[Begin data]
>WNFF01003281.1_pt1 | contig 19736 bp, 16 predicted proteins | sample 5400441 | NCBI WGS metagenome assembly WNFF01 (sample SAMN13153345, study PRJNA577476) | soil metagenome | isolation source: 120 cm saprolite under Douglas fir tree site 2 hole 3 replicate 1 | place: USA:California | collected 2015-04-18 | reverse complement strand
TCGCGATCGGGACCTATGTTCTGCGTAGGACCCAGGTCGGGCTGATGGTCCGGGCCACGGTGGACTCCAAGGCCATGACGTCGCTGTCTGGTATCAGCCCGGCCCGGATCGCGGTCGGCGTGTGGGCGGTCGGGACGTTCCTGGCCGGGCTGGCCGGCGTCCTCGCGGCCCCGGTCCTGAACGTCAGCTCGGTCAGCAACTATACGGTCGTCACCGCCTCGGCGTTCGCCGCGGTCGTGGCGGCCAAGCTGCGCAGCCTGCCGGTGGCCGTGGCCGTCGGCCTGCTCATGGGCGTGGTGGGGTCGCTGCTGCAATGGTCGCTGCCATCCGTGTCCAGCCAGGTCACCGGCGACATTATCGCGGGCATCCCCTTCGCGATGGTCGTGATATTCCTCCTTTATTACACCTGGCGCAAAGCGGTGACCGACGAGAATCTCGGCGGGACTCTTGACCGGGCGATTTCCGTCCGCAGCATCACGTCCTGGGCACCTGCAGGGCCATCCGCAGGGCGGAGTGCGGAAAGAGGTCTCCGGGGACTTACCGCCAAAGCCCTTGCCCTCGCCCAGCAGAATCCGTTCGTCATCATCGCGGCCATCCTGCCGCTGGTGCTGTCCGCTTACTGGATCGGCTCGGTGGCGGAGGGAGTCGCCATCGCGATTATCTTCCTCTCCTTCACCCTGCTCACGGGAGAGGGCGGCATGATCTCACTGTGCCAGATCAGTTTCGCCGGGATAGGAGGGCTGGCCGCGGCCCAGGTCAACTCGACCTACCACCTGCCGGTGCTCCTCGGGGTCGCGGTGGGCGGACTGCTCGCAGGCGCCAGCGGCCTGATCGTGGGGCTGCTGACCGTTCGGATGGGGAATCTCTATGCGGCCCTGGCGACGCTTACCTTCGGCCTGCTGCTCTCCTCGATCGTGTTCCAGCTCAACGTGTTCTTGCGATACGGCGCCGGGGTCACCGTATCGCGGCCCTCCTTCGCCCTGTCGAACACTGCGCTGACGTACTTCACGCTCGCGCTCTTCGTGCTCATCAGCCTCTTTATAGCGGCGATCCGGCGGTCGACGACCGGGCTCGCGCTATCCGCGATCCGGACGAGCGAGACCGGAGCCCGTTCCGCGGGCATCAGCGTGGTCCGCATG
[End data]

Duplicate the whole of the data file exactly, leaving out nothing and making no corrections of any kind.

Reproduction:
>WNFF01003281.1_pt1 | contig 19736 bp, 16 predicted proteins | sample 5400441 | NCBI WGS metagenome assembly WNFF01 (sample SAMN13153345, study PRJNA577476) | soil metagenome | isolation source: 120 cm saprolite under Douglas fir tree site 2 hole 3 replicate 1 | place: USA:California | collected 2015-04-18 | reverse complement strand
TCGCGATCGGGACCTATGTTCTGCGTAGGACCCAGGTCGGGCTGATGGTCCGGGCCACGGTGGACTCCAAGGCCATGACGTCGCTGTCTGGTATCAGCCCGGCCCGGATCGCGGTCGGCGTGTGGGCGGTCGGGACGTTCCTGGCCGGGCTGGCCGGCGTCCTCGCGGCCCCGGTCCTGAACGTCAGCTCGGTCAGCAACTATACGGTCGTCACCGCCTCGGCGTTCGCCGCGGTCGTGGCGGCCAAGCTGCGCAGCCTGCCGGTGGCCGTGGCCGTCGGCCTGCTCATGGGCGTGGTGGGGTCGCTGCTGCAATGGTCGCTGCCATCCGTGTCCAGCCAGGTCACCGGCGACATTATCGCGGGCATCCCCTTCGCGATGGTCGTGATATTCCTCCTTTATTACACCTGGCGCAAAGCGGTGACCGACGAGAATCTCGGCGGGACTCTTGACCGGGCGATTTCCGTCCGCAGCATCACGTCCTGGGCACCTGCAGGGCCATCCGCAGGGCGGAGTGCGGAAAGAGGTCTCCGGGGACTTACCGCCAAAGCCCTTGCCCTCGCCCAGCAGAATCCGTTCGTCATCATCGCGGCCATCCTGCCGCTGGTGCTGTCCGCTTACTGGATCGGCTCGGTGGCGGAGGGAGTCGCCATCGCGATTATCTTCCTCTCCTTCACCCTGCTCACGGGAGAGGGCGGCATGATCTCACTGTGCCAGATCAGTTTCGCCGGGATAGGAGGGCTGGCCGCGGCCCAGGTCAACTCGACCTACCACCTGCCGGTGCTCCTCGGGGTCGCGGTGGGCGGACTGCTCGCAGGCGCCAGCGGCCTGATCGTGGGGCTGCTGACCGTTCGGATGGGGAATCTCTATGCGGCCCTGGCGACGCTTACCTTCGGCCTGCTGCTCTCCTCGATCGTGTTCCAGCTCAACGTGTTCTTGCGATACGGCGCCGGGGTCACCGTATCGCGGCCCTCCTTCGCCCTGTCGAACACTGCGCTGACGTACTTCACGCTCGCGCTCTTCGTGCTCATCAGCCTCTTTATAGCGGCGATCCGGCGGTCGACGACCGGGCTCGCGCTATCCGCGATCCGGACGAGCGAGACCGGAGCCCGTTCCGCGGGCATCAGCGTGGTCCGCATG